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Left Field Set To Return in 2010

posted 14 Jun 2009, 16:22 by Paul Holmes   [ updated 21 Feb 2011, 14:41 ]
The updated time stamp above is for administrative reasons only. The article below should still be read as being published on the 15th June 2009.

Today at Worthy Farm, festival founder Michael Eavis talked keenly about the return of the Left Field socialist campaigning organisation, who are absent from the 2009 festival.

Glastonbury, with a reputation for championing social causes, drew some sceptical comments from the festival faithful this year when it emerged that the Left Field wouldn't be present. Some feared the festival was losing it's tradational stance.

In the last week however, the festival announced the presence of high profile environmental campaigners Climate Camp, who will be taking space in the Dragon field, and it looks like there's no retreat from the radical outlook that differentiates the festival from other major live music events.

Talking frankly today, Michael said that the Left Field will be back in 2010, with the much-loved campaigning musician Billy Bragg playing a key role. "It'll probably be a different location... and maybe more than one venue".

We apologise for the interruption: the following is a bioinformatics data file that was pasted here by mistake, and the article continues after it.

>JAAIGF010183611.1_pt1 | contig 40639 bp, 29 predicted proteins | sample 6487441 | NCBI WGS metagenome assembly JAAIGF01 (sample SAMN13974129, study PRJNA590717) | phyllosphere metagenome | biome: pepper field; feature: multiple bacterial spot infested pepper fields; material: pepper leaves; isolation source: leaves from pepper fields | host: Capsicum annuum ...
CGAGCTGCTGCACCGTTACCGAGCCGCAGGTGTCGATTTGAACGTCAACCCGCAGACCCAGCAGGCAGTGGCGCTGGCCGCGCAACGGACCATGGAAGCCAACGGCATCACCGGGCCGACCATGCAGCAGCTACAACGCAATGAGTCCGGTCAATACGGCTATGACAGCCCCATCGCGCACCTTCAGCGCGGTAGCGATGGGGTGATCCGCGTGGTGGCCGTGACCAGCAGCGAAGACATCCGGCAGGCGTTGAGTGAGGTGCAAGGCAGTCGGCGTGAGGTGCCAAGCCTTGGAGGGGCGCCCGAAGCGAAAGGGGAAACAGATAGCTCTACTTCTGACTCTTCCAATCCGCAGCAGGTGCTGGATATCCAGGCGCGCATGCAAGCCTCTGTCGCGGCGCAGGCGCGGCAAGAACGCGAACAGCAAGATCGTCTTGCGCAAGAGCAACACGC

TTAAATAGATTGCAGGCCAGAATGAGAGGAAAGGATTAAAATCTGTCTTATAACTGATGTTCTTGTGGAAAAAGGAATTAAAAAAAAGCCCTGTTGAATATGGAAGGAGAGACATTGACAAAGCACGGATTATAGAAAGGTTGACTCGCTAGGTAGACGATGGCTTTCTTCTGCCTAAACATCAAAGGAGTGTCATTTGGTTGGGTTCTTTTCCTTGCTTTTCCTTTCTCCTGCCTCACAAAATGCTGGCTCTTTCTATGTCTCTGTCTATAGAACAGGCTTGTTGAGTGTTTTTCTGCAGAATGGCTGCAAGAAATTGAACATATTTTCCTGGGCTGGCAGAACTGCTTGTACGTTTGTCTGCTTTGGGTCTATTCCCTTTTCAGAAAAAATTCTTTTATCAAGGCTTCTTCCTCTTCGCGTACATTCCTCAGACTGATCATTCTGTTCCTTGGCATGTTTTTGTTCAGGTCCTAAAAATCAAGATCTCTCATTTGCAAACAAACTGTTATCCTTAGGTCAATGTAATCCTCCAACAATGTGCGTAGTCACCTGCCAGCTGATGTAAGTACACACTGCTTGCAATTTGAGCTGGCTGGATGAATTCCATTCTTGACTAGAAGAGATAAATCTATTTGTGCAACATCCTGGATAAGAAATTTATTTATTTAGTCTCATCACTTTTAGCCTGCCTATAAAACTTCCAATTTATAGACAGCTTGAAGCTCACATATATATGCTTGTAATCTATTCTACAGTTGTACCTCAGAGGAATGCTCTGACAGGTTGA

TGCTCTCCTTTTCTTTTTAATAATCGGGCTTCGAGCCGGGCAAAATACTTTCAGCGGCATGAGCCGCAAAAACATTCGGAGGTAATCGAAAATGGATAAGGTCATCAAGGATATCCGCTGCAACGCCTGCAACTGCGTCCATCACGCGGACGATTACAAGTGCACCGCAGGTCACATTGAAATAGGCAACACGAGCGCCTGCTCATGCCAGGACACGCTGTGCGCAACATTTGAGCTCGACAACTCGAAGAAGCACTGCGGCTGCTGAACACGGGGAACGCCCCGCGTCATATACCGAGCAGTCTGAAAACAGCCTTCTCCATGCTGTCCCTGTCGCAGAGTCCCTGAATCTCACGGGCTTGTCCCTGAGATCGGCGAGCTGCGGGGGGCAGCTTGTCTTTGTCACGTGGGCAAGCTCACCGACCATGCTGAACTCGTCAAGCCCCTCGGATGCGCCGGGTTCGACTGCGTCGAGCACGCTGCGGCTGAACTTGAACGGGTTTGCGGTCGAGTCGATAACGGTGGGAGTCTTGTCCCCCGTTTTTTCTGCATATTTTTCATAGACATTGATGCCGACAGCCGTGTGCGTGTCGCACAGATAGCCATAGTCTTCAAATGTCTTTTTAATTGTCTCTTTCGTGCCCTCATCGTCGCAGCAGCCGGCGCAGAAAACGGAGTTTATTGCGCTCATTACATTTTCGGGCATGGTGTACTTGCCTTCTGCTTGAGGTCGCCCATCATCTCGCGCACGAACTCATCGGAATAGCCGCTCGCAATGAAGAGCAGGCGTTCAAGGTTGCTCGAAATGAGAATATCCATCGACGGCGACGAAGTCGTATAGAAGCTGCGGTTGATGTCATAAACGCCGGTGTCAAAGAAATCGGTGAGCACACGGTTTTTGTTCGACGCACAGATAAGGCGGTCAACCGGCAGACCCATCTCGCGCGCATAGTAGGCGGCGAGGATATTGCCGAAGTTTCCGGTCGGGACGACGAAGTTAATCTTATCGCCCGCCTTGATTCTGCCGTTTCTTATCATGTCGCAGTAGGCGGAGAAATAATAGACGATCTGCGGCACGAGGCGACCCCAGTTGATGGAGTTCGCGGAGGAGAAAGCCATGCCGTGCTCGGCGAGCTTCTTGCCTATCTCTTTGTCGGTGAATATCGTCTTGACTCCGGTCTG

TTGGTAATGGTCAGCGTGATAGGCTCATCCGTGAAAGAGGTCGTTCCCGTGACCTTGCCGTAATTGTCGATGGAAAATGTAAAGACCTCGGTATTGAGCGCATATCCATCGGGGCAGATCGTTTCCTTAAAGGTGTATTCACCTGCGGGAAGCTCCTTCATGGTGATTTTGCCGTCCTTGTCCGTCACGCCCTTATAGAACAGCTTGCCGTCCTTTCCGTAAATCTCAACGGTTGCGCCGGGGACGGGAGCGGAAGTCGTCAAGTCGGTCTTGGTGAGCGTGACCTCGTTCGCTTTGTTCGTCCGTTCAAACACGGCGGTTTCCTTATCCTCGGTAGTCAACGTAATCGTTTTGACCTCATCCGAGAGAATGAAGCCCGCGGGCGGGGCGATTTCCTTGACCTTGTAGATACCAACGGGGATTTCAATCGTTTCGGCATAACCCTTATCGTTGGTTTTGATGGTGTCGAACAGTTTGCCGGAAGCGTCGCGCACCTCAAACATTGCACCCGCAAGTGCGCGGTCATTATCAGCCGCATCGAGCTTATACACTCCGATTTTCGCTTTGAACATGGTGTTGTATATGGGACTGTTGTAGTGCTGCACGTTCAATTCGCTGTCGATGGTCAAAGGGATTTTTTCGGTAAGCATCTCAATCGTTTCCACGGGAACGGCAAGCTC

Confidential?

"Oh no. The more people that know about this the better", said an on-form Michael, enthusiastically.

Update, 25th March 2010: The festival has recently confirmed the return of the stage.

[The following is in reference to the 2009 festival]

The festival this year will also be promoting testing for Chlamydia, which affects one in twelve of those sexually active between the ages of 15 and 25. If you're a Somerset resident, and in that age group, Info points will give you a kit, and take your sample back to be sent for testing.

Samples will be tested only for Chlamydia folks, not drugs or anything else, and it's easily treatable. And if the health bonus isn't enough, there's goodies for those handing their samples back.

Also in the spotlight is the Million Mums campaign championed by Emily Eavis, seeking to improve the welfare of women giving birth, particularly those in developing countries.

The campaign site says "in Africa and Asia, pregnancy and childbirth are the number one causes of death amongst women of childbearing age, killing more than half a million women each year and leaving an estimated 2 million children motherless"

Photo: Michael Eavis at Worthy Farm today, by GlastoEarth
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